I’ve been involved with Y.O.U. long before I knew what it really was. My older sister, Rose, was a regi, so growing up with concepts like ‘heart talks’, ‘joysongs’, and ‘rally’ were commonplace. Though I’m sure I imposed it upon myself, I felt this absolute sense of need to live up to her, to be as important to my community as she had been in her time. 8 years of age difference is a lot to live up to though and finally, as I went through my time with Unity and eventually, Y.O.U. , I felt like I was just crafting my experiences to become regi. I had purposefully taken on leadership roles in my home church as chapter president, led family groups at rally and had even begun a formal 4-year leadership certification at my college.

This goal was shattered during Spring Rally of last year when I ran for regi. And lost. I hate to admit that I don’t feel like I handled it gracefully. I hate to say that it hurted. A lot. Not only did I feel like I had failed, I also felt like others had expected me to fail. Try as I may to put the positive Unity spin on things, underneath everything it still felt like a personality contest to me and my loss felt like a mark that said “you’re just not good enough”.

How could I get over that? How could I get over the people who I thought loved me most, seemingly rejecting me? However, what surprised me as I finished out the rally weekend and went home was not the pain that I had felt immediately following the results or a pervading sense of rejection. What blossomed out of this experience was a new sense of purpose. Finally, I was forced to look at how I see myself, rather than how others saw me – I had to live from the inside out.

As I was writing this, I started looking at 2 repercussions – 1) I looked at how much I learned “training” for regi – the lessons in leadership that I gained have proved to be absolutely invaluable in my life and in my college career. 2) What if I had become regi? How would that have shaped this year for me? The week of fall rally, probably one the most stressful for any new regi, happened to be my week of midterms. I was stressed as is and probably wouldn’t have been able to put in the effort necessary to do justice to that Rally. Moreover, I certainly wouldn’t have had the time to write the 3 essays for a $10,000 scholarship that was due that weekend. I am pleased to say now that I was the recipient of said scholarship, an honor that has transformed everything. “Losing” at becoming regi may have been the tipping point that my life – with the scholarship that I received, I’ll be studying abroad in Bangalore, India for all of next year. Whether or not I had recognized it at the time, NOT becoming regi was probably the most powerful experiences of my life.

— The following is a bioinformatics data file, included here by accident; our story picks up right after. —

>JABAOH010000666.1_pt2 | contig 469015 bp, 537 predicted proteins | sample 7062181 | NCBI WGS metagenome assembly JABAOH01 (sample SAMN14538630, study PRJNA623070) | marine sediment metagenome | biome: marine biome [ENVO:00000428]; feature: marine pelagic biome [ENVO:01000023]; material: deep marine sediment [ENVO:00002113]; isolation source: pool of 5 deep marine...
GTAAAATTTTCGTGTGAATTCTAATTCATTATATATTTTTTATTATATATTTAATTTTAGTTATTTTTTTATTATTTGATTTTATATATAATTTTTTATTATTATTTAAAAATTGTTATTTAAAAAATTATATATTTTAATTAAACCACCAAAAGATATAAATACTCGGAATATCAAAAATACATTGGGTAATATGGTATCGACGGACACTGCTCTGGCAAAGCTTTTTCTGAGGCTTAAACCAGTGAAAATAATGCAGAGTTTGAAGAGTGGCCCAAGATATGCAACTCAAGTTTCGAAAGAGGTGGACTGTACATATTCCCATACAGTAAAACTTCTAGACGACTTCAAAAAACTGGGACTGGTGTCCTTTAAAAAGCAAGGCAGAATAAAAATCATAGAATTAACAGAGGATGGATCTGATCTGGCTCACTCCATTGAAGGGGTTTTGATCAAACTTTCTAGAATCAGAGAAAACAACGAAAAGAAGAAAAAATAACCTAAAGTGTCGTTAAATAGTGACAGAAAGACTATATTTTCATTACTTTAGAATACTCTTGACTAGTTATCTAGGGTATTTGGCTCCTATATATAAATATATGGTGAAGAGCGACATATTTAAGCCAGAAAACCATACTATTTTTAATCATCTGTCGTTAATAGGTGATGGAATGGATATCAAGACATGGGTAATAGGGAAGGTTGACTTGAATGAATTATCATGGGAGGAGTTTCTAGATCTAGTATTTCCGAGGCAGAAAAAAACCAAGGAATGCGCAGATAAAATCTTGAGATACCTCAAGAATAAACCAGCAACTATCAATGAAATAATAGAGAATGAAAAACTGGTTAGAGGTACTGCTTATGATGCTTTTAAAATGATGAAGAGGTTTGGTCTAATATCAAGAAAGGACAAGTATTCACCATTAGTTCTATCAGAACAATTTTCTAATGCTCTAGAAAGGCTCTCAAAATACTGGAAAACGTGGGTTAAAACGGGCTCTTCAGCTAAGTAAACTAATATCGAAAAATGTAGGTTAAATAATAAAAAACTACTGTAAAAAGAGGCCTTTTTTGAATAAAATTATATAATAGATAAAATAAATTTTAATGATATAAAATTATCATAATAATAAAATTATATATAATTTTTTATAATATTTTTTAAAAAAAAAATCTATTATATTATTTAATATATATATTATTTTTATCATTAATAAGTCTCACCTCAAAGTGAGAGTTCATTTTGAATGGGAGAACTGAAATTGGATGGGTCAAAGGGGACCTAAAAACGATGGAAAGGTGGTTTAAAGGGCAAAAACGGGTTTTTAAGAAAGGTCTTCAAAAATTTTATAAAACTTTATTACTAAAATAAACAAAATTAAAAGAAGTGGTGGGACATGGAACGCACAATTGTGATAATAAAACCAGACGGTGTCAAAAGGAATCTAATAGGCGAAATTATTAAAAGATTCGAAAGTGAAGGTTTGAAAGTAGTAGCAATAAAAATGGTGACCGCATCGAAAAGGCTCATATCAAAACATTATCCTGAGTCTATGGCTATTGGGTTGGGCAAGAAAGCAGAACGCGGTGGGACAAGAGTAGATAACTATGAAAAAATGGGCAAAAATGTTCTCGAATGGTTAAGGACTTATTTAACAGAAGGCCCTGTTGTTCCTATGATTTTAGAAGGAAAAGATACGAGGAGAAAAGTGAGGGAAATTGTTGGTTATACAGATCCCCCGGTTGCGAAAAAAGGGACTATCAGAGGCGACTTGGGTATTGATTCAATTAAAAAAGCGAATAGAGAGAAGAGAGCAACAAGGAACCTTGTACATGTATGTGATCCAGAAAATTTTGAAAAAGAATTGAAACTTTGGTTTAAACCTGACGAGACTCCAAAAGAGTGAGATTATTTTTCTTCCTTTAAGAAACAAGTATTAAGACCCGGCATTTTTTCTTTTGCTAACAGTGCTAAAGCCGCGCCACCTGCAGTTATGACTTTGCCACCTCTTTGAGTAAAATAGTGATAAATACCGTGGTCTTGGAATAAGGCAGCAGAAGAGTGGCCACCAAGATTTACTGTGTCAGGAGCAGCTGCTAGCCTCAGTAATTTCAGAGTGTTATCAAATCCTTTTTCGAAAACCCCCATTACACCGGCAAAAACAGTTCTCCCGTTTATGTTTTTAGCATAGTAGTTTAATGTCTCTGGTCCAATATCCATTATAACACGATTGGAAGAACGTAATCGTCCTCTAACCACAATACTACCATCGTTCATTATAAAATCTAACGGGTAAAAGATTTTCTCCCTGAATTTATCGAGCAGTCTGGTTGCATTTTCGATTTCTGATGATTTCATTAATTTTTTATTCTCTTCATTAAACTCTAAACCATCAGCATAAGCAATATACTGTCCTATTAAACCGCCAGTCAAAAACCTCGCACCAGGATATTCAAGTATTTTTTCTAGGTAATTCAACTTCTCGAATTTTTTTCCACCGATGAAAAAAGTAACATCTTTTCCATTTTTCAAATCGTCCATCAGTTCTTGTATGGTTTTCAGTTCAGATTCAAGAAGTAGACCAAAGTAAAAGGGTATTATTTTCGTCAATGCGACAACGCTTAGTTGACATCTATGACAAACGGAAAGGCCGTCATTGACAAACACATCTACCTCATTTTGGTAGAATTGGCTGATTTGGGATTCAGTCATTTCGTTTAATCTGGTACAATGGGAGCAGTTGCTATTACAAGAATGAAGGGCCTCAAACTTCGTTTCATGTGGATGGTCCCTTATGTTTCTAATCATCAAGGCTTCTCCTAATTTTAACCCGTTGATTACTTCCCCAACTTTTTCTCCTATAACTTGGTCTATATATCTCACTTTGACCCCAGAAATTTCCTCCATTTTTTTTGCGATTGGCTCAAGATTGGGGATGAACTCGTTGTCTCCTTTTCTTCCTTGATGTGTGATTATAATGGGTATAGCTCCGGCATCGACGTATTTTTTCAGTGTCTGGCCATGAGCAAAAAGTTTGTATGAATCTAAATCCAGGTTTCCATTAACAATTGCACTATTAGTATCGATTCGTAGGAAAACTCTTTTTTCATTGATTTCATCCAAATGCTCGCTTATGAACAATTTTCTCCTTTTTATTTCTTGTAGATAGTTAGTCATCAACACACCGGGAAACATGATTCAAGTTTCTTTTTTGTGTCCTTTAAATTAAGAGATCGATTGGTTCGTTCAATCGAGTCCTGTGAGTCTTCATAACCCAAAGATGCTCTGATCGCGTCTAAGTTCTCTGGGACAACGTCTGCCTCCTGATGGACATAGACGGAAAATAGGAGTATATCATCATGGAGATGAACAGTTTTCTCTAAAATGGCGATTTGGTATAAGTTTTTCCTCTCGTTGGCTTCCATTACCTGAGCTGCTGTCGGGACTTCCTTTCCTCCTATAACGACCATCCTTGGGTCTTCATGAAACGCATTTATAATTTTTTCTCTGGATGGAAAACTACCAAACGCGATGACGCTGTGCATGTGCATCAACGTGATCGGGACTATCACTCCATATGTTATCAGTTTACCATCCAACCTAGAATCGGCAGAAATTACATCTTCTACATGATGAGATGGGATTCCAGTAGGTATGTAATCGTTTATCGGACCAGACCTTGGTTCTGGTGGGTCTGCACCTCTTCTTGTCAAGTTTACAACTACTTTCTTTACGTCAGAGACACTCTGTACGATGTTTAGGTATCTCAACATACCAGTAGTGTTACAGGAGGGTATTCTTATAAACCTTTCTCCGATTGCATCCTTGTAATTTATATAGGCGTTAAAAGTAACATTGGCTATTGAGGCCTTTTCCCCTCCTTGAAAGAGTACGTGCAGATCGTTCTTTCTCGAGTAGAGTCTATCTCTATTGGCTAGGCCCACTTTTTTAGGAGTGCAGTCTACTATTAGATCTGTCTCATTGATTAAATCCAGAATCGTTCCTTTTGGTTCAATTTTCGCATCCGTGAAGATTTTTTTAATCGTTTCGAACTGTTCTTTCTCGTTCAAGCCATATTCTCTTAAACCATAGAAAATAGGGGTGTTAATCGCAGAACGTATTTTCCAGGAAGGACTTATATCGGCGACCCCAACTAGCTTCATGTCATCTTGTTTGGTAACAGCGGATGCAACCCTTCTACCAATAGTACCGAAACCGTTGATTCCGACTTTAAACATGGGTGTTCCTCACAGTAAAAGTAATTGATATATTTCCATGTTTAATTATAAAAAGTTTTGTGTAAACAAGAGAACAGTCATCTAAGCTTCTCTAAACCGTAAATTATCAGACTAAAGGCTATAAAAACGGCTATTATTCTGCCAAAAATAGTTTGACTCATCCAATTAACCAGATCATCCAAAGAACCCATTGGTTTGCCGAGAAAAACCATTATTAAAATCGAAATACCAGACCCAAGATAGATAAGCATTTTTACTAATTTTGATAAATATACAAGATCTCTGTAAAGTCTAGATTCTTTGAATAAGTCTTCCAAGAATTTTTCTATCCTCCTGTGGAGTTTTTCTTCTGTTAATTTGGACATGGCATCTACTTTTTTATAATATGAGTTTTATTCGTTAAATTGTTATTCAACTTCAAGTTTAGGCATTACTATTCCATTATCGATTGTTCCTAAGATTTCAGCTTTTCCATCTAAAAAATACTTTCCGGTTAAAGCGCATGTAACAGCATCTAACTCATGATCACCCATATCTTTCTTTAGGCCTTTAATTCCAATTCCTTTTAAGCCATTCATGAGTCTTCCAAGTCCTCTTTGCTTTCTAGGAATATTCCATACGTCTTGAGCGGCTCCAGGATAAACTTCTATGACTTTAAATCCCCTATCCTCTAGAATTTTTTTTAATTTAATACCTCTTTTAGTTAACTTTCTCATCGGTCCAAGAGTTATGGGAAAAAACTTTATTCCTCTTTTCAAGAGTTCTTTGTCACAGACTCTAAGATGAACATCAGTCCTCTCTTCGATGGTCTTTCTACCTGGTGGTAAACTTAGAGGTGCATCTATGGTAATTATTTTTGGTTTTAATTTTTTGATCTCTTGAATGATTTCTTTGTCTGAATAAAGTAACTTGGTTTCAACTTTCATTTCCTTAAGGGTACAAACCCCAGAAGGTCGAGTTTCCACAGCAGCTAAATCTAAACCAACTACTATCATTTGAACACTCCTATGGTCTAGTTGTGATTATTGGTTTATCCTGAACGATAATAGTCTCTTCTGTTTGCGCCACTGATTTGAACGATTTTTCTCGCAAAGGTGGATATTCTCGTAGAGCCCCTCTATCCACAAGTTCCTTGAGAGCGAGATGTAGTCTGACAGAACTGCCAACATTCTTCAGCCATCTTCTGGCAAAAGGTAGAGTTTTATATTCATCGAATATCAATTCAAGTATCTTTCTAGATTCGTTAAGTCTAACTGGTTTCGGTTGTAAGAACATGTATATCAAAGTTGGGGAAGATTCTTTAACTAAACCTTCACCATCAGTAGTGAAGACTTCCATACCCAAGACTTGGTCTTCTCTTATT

I believe now, fully and without question. Maybe not in God – I’m not sure I’ll ever believe in a mighty figure or even in the idea of a higher power. But maybe I believe in energy now – I believe in life plans, in future endeavors, in the self-realization that comes from learning and growing and failing and succeeding. I trust myself and from there, from the inside, that trust can only spread outward, giving myself more fully to those I love and even those that I don’t. This is my truth, my rock, my core, my belief, my mantra, my THANK YOU to Y.O.U. – for changing my life and for teaching me to live from the inside out.

Thank you Miss Kindra for the fabulous lesson. This student is listening and learning. Yes And!